Even though they appear compelling, these arguments reveal interconnected difficulties.

4 The Method of Bilateralism under the Emergency

It should be clarified that Article 7.2 of the Constitution regulates state-church relations in rex mixta areas, meaning where the State and the Catholic Church have some interests in common. [41] This Article does not, and cannot, regulate all legal matters. Certainly, Article 7.2 cannot include health protection, in respect to which the State has exclusive competence. [42] This is because the right to health and the protection of public safety concern all persons; there-fore, this right and the relative protection cannot be eligible for variable geometry depending on the state-church relation arrangements. [43]

Regarding the pacta sunt servanda rule, it undoubtedly falls into the inter-national law. It is equally clear, though, that this rule forms part of a peculiar source known as international customary laws. [44] Article 10 of the Italian Constitution calls them ‘generally recognized principles’ that, as enshrined in the ICC’s jurisprudence, do not regard the 1984 Agreement. [45] It is obvious that this Agreement is assimilable to an international treaty. However, as the ICC has affirmed many times [46] and Italian scholars have demonstrated through comprehensive studies, the 1984 Agreement’s international status does not make it a legal binding source of constitutional rank. [47]

The pacta sunt servanda principle cannot be applied automatically in the Italian legal system, so the 1984 Agreement does not fall into Article 10 of the Constitution. In this respect, it is sufficient to mention what the ICC has been affirming since 1989: ‘[t]he thesis according to which international treaties that are introduced into the Italian legal system by ordinary legislation would assume constitutional or a higher rank has never been shared by the jurisprudence of the Supreme Court (Corte di Cassazione) nor by this [Constitutional] Court’. [48] The same can be said about the considerations according to which ‘the international treaties cannot be abrogated or modified by ordinary legislation by virtue of the pacta sunt servanda rule’. [49]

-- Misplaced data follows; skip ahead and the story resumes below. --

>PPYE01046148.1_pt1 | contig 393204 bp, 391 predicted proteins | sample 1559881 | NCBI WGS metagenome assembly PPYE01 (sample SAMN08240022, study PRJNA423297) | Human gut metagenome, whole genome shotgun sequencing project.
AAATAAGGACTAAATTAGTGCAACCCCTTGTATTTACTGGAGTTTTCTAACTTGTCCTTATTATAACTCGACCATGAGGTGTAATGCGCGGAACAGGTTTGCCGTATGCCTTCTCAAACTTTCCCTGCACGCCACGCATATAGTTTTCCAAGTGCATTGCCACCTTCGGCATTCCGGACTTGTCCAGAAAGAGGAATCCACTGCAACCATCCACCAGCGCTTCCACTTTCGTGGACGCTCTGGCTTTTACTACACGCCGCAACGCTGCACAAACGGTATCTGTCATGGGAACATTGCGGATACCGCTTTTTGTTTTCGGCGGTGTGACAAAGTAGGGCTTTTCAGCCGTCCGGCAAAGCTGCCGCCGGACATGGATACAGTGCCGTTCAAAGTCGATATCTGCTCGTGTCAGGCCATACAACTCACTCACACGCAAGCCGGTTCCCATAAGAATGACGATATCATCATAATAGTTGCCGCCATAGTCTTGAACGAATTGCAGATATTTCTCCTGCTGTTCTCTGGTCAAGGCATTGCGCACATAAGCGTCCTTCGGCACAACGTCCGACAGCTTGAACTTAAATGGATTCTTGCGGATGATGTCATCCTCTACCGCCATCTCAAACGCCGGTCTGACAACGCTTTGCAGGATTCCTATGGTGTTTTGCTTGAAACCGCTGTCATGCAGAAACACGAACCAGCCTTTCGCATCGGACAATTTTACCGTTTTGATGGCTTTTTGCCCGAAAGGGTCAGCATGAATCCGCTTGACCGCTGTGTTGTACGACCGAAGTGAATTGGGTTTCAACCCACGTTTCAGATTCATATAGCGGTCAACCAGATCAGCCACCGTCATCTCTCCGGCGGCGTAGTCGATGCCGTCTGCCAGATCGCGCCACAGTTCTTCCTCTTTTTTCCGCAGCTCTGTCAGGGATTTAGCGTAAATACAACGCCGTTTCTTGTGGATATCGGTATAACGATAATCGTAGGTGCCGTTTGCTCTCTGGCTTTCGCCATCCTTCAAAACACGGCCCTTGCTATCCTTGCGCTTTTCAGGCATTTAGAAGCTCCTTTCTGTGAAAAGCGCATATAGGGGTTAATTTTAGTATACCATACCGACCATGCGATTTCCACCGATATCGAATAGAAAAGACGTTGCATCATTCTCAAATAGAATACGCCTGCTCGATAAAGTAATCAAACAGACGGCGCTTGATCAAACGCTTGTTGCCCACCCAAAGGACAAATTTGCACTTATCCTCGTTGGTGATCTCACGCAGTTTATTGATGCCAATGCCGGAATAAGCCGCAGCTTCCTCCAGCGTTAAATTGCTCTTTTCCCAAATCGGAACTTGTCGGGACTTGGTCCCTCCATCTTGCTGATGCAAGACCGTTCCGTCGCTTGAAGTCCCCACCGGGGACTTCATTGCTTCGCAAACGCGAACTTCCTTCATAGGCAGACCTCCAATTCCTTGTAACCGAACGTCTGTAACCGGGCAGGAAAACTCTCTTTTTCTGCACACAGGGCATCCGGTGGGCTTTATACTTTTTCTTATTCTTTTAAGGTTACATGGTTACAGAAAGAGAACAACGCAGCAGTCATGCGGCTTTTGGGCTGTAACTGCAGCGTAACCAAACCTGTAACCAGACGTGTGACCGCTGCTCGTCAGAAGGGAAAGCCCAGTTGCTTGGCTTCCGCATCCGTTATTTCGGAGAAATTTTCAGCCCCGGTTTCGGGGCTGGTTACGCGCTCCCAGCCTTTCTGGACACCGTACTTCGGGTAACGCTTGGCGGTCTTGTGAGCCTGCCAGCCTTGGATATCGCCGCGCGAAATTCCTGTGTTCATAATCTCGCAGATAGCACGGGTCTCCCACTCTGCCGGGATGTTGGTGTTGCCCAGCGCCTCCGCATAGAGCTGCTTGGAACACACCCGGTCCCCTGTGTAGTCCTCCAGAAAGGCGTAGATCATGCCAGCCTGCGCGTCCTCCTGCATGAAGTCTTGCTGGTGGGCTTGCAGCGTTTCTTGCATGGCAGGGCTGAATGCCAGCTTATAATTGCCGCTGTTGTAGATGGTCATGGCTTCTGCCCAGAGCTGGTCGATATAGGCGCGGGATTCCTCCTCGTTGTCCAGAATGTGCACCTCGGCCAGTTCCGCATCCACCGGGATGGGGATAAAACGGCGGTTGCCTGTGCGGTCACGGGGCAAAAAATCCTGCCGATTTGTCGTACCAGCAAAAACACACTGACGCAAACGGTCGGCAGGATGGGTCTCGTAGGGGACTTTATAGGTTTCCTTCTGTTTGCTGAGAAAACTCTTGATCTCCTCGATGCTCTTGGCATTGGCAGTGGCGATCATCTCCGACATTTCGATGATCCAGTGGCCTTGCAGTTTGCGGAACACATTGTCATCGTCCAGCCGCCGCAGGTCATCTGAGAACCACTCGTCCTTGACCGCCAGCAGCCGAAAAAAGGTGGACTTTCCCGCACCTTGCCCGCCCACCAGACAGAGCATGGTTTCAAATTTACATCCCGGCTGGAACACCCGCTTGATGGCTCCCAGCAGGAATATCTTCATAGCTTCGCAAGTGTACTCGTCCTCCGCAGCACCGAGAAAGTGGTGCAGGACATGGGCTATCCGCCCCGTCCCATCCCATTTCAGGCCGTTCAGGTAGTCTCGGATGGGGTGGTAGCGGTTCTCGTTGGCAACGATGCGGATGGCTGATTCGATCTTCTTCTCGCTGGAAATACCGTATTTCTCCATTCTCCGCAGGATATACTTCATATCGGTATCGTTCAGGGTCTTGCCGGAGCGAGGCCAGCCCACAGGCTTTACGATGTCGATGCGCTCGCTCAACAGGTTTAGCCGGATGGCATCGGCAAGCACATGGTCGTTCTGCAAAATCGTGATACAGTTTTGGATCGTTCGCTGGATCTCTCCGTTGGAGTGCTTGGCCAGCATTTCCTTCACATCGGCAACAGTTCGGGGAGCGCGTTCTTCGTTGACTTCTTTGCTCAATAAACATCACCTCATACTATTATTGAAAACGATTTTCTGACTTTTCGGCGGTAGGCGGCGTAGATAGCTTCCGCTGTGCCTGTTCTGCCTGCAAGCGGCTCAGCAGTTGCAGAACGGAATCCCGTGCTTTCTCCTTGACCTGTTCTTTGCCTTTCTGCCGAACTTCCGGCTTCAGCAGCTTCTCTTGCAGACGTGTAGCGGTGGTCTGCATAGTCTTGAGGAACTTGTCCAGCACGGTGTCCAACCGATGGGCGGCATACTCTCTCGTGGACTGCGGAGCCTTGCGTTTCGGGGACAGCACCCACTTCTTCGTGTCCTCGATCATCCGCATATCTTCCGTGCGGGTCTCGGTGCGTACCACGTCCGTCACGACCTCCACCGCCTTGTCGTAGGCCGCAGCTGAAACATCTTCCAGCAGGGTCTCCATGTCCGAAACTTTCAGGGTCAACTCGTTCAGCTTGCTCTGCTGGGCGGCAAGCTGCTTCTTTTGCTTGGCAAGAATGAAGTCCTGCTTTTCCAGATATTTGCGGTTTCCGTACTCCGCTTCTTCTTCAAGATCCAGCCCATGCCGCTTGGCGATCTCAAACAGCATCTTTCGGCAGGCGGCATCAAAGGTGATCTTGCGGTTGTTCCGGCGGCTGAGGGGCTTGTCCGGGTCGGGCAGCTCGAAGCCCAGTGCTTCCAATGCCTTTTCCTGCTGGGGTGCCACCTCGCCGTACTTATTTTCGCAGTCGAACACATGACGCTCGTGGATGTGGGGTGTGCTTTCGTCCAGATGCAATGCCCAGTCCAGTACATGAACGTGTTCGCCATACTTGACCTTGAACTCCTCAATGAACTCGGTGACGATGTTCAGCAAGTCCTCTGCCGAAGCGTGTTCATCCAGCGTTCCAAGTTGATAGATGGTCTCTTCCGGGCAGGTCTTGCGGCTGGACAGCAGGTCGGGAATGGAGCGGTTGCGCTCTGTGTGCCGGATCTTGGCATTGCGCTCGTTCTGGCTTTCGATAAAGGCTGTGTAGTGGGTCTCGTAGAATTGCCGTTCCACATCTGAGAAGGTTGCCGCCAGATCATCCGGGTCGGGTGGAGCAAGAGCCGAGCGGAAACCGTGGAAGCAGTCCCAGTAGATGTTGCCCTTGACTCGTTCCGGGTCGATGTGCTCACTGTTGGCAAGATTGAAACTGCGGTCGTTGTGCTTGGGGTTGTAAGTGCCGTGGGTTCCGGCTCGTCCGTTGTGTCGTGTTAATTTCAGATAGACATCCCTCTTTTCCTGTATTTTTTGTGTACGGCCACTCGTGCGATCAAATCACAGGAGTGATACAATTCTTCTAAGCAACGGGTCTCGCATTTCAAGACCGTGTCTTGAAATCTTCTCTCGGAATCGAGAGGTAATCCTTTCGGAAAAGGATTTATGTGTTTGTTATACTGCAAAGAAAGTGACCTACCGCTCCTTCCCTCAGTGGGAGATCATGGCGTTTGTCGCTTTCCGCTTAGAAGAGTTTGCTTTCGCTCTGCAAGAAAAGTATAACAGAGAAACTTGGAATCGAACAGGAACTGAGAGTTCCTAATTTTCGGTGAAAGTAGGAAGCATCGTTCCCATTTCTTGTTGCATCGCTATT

Thus, the rules of international treaty, including those concerning the 1984 Agreement, ‘do not fall into Article 10 of the Constitution’. [50] Moreover, unlike the 1929 Lateran Pacts, the 1984 Agreement does not fall into Article 7.2 of the Constitution as well. This is evident for other two interconnected reasons. First, ‘Article 10 and Article 7.2 of the Constitution refer to precisely identified agreements, which concern respectively the legal status of foreigners and the relations between the State and the Catholic Church’. Hence these two Articles ‘cannot be referred to treaty norms other than those expressly mentioned’. [51] Second, since 1978 the ICC has stated that Article 7.2 shall be understood as a fixed-referral law (norma di rinvio fisso), meaning it makes ‘a precisely identified reference to the Pacts stipulated and entered into force in 1929’. [52] The fact is that the 1984 Agreement has entirely replaced the 1929 Lateran Pacts, with the only exception of the first part called Treaty which, as such, does not really concern religious matters, in the strict sense of the term: the Treaty recognizes Vatican as the City-State. For these reasons, unlikely the 1929 Pacts, the 1984 Agreement cannot fall into the scope of Article 7.2. This exclusion in turn implies that, unlike the 1929 Pacts that were subject only to the parts of the Constitution called supreme principles (principi supremi), [53] the 1984 rules are subject to all constitutional provisions.

More specifically, the 1984 Agreement is subject to Article 117.1 of the Constitution, which states that the ‘legislative powers shall be vested in the State and the Regions in compliance with the Constitution and with the constraints deriving from European Union’s legal order and international obligations’. It means that the 1984 Agreement does not produce provisions directly applicable into the Italian legal order, precisely because the rules of this Agreement have the status of international obligations, albeit with peculiar characteristics. [54] Furthermore, from a legal point of view, the 1984 Agreement has the same status of the European Convention of Human Rights (ECHR), [55] under which freedom to manifest one’s religion or beliefs is indeed subject to specific limitations, including the protection of health and the interests of public safety. [56]

For all these reasons, it is unreasonable to regard the 1984 Agreement as a test for establishing the constitutionality of the Government’s lock-down measures due to the COVID-19 crisis. These measures should instead be tested on the basis of an appropriate balance between the right of religious freedom and the State’s duty to protect individual and public health.